But my neighbor is also right that it is a very diverse place.  I hate that he was being divisive about it; I actually love it.  My son is growing up in a very “white” town, and although I was raised somewhere similar, I want him to have a broader world view.  Today while I did laundry, he sat with a Mexican kid, and they played their portable games and gave each other tips.  I tried to get him to use his Spanish to talk to him, but he was too shy.  But it really didn’t matter, because they were together, enjoying themselves.   I feel ignorant when I go there, listening to people speak Spanish and Portuguese and other languages around me, and that’s a good feeling, because it makes me want to learn.  I want to talk to them, even if it’s just to tell them to press the coin return button when it gets stuck or that the change machine, indeed, takes $20 bills. 

Because people there are nice, really.  Life would probably be easier with laundry in my basement, but then, I’d be all alone in my basement.

In the meantime, for fun, my favorite laundry song ever:

Last night, I took my son to a wake.  The mother of an acquaintance of mine had died.  I wanted to pay my respects, but, selfishly, I also wanted to give him a chance to experience death at a distance.  I see death as a part of life, although growing up in New England, it was always treated with our typical Puritanical cleanliness.  I don’t want him to be scared of it.  I want him to understand how people mourn, depending on their religion.  I want to teach him before he has to know – before someone in our family dies.

First, I explained who had died.  I told him about the wake, a little bit about what to expect, and offered him the choice of going.  At first he was hesistant, and I called to arrange for him to go to a friend’s house.  Shortly afterward, he came back to me and said he’d decided he wanted to go.

As we got ready, I talked to him about the place we were going.  I talked to him about showing respect through how we were dressed and how we would act.  I told him about how the casket might be open, and how it would look like the person was sleeping.  I explained how some wakes were a celebration of a person’s life and others a more somber event.  I prepared him to expect that people might be crying.  I told him about kneeling in front of the casket, and how even though I wasn’t religious, I would still say some nice words in my head about the person, and how I hoped he or she was at peace.  I emphasized that if he just wanted to stay in the foyer, he didn’t have to do more than that.  Of course, I have a very curious boy.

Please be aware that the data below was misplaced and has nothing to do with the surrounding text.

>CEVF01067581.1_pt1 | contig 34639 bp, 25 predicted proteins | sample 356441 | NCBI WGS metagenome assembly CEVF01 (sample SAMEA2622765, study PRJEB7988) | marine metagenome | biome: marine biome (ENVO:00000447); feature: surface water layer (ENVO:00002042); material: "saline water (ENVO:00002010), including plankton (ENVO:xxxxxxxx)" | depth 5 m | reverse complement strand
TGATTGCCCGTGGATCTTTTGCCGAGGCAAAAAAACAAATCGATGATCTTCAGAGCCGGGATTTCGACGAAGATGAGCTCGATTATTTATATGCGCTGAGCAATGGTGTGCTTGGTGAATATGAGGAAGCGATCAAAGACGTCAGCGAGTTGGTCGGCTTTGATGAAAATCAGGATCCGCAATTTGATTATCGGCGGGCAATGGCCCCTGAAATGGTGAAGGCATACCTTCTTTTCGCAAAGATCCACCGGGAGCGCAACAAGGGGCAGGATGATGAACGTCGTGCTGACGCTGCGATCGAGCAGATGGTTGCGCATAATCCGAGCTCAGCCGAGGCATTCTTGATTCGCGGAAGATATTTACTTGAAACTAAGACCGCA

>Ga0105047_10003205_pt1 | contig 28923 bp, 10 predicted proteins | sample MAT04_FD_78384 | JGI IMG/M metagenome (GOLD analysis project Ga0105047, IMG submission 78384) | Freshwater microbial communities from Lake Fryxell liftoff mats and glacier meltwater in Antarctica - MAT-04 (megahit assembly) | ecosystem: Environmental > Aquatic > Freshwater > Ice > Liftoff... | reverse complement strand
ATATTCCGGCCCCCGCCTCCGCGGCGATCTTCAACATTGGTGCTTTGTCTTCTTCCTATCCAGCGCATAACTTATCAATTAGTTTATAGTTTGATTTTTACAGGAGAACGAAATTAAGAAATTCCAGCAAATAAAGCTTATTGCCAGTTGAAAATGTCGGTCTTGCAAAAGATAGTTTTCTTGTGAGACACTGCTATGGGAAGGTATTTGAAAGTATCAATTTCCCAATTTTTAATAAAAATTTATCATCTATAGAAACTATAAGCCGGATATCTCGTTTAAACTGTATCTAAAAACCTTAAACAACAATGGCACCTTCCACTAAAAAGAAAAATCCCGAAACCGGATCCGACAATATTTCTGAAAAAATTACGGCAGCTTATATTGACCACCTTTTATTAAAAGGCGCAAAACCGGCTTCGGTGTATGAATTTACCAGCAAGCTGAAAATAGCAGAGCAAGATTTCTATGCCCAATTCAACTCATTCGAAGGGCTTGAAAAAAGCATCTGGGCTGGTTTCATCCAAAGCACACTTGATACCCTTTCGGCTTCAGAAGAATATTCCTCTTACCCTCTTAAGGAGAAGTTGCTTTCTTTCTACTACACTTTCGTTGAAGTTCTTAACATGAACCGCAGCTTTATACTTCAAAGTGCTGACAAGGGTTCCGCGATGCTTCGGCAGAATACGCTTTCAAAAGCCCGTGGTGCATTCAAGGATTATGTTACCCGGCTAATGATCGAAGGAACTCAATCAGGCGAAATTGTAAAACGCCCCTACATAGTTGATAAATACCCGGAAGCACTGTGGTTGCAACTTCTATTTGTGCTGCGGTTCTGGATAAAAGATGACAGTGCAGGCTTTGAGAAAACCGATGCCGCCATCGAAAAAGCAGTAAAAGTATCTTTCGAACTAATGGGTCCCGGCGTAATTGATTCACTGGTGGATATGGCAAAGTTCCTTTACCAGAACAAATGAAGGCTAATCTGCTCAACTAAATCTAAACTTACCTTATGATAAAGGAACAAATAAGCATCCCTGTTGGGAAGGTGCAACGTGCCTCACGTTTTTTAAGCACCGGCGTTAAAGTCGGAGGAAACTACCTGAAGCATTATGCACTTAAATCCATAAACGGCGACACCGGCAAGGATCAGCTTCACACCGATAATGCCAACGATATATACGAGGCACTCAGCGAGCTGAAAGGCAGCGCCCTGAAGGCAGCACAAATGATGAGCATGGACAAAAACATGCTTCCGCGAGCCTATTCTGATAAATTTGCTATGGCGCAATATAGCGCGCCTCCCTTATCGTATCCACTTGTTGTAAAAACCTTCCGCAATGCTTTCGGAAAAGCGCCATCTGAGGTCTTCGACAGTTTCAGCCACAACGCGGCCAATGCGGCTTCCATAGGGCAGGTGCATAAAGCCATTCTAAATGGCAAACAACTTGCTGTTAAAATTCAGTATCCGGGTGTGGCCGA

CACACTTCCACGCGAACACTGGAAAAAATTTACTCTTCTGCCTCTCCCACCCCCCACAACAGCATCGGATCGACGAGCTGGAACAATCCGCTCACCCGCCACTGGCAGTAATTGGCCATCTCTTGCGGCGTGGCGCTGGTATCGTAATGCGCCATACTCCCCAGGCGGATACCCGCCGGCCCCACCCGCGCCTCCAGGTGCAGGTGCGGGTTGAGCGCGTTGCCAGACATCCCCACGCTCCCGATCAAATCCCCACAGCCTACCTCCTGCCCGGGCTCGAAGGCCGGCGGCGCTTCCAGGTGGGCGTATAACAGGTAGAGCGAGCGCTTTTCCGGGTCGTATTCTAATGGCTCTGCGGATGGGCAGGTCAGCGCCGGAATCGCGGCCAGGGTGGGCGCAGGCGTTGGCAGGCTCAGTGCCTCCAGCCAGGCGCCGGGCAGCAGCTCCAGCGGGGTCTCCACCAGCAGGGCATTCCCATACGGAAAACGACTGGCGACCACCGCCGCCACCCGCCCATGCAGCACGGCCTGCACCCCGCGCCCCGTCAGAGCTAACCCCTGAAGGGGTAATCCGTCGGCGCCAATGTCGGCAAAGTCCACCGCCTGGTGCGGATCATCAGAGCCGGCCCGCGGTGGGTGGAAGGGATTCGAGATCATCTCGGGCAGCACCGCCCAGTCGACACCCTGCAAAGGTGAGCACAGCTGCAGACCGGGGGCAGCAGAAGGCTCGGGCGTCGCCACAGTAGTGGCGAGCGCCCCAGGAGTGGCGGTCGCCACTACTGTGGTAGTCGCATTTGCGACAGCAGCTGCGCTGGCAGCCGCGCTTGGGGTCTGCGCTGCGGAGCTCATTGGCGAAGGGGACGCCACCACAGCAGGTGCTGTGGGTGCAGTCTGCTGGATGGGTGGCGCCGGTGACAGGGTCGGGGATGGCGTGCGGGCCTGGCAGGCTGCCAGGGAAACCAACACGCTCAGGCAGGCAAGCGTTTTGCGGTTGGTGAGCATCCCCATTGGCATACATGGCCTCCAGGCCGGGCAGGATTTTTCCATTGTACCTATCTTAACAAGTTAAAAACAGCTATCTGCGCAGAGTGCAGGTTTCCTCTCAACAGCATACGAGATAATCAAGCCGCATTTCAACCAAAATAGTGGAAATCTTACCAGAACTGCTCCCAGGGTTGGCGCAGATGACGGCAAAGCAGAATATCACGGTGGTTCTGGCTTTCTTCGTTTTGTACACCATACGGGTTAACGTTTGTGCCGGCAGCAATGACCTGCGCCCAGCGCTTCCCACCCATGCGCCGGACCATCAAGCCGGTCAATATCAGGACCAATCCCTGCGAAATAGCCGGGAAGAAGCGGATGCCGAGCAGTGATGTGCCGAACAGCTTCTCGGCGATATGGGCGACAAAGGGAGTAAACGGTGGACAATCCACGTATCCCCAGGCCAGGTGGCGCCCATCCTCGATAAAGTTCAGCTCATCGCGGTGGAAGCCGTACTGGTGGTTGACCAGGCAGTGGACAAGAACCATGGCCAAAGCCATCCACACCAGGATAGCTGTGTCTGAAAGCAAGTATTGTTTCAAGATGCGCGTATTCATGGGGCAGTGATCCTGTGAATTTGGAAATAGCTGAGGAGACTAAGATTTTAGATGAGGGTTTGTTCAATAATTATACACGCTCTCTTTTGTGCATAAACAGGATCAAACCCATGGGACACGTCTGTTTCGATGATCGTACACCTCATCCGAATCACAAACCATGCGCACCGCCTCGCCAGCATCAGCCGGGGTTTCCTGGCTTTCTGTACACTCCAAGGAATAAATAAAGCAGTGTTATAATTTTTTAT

When we arrived, I whispered to him what was happening as we entered.  How there were little papers telling about the person’s life and including a prayer.  How there were envelopes to give money to a favorite cause of the person.  We hung up our jackets and signed the visitor’s book.  I peered into the main room, and was honestly relieved that the casket was closed.  I asked him if he wanted to go with me, and he said yes.  We kneeled, and I showed him how to fold his hands and close his eyes for a minute.  As I walked through the line of family, he stayed behind me, trying to figure out exactly how solumn he should be acting.

We sat for a little while as people chatted around us.  He was surprised that they were talking about the weather, and other mundane things.  It appeared that the death wasn’t wholly unexpected, since people weren’t openly crying.  After a bit, he asked me if people were allowed to go kneel at the casket twice, and I replied yes and asked him why.  He said he’d forgotten to say something.  He went back by himself and kneeled for a minute, then came back to me.  We left shortly after.